Swarmnation is a neat game, but I'm not sure if it's for the reasons its authors intended. It may be interesting mostly because of its bugs. Read on for spoilers and the story that developed from an apparently abstract time waster game.
When I first saw the game, I saw a grid of squares moving around. I was obviously one: A (Blue) Square. There seemed to be no pattern to the movements. So, it seemed the game represented random passers-in-the-night on the net, unable to communicate except by dashing back and forth.
Then after a few minutes, a geometric shape was highlighted in yellow from out of the mass of squares. Woah! I'd been missing something here. It turned out my display was too small, and I had not noticed that the gameboard scolled over to show a tetris-style "next shape" display. Which the other squares had been busily trying to make before time ran out.
Now all their movements made sense. Now with a shared goal, we could communicate. Some of us were trolls and blocked shapes from forming. A few of us became leaders, boldly taking that center position in the hollow-square-with-spot-in-the-middle shape. Most of us herded into place as soon as a shape began to form, and stayed there, frantically hoping our neighbors would also conform and keep property values high. We were playing the game. We were accumulating scores.
We split into two groups, both playing the game, and then some of us defected from one group to the other, which seemed to be doing better at making a particular shape, and there was no reason to go back to that first group, I felt strongly that I was part of the second, better, group.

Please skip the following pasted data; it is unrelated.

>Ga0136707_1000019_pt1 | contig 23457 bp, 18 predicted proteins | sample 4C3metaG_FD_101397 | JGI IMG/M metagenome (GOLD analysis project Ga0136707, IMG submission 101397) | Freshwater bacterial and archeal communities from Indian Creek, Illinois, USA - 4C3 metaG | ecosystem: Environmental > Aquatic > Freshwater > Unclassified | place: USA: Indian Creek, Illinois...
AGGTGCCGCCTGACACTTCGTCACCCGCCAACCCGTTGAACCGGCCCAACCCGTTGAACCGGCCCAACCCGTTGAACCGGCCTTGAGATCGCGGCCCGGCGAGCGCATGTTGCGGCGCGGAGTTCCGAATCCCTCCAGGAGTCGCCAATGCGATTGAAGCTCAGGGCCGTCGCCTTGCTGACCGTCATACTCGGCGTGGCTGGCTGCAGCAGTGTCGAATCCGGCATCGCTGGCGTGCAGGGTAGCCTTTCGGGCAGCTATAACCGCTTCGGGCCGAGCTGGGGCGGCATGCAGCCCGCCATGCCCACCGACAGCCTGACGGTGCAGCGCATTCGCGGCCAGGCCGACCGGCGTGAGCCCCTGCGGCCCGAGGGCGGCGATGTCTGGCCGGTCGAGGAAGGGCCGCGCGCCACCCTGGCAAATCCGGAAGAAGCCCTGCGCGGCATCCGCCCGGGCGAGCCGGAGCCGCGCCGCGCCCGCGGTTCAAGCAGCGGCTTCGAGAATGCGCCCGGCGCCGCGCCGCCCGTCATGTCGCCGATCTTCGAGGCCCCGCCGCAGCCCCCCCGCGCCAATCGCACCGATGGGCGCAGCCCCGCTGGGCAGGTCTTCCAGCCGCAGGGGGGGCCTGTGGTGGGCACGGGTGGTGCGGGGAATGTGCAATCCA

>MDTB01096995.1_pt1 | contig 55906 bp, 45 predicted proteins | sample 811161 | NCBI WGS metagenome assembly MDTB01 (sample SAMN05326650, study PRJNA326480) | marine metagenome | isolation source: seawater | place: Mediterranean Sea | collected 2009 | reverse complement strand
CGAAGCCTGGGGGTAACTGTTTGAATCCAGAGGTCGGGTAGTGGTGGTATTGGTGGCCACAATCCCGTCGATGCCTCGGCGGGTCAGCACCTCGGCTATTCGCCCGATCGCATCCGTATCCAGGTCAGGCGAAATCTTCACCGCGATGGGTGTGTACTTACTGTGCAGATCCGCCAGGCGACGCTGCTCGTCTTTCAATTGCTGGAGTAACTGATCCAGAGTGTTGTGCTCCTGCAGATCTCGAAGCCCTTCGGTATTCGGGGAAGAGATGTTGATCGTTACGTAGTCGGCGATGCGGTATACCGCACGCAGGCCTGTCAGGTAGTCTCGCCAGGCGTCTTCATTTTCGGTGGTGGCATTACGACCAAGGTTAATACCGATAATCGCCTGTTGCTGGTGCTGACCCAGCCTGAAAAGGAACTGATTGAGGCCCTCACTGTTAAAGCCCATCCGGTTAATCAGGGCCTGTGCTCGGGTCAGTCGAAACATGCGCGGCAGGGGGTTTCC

Then, as I was getting bored and feeling the neighbors all around stifling, I noticed my square highlighted yellow for a shape that I was not currently part of. Oh, this must be a bug I thought. I hacked around, and got it to happen again. I thought maybe it was just being a bit fuzzy in accepting shapes, but no, it turned out to be more interesting.
The game didn't care if we stayed in the shape. Just being part of the shape for an instant was enough. With this realization, whole new ways to play the game opened up. Dash left and right, near a forming shape, and you'll probably, for an instant, be part of it. Hang back and have your fun, spot an instant to plug a hole, and then get out and let someone else also take part. Try to form the same shape in both groups. And so on.
So a grid of squares hooked up to keyboards on the net has let me watch the invention of politics, rebel from conformity and hack the system, in an hour? That's what games are about!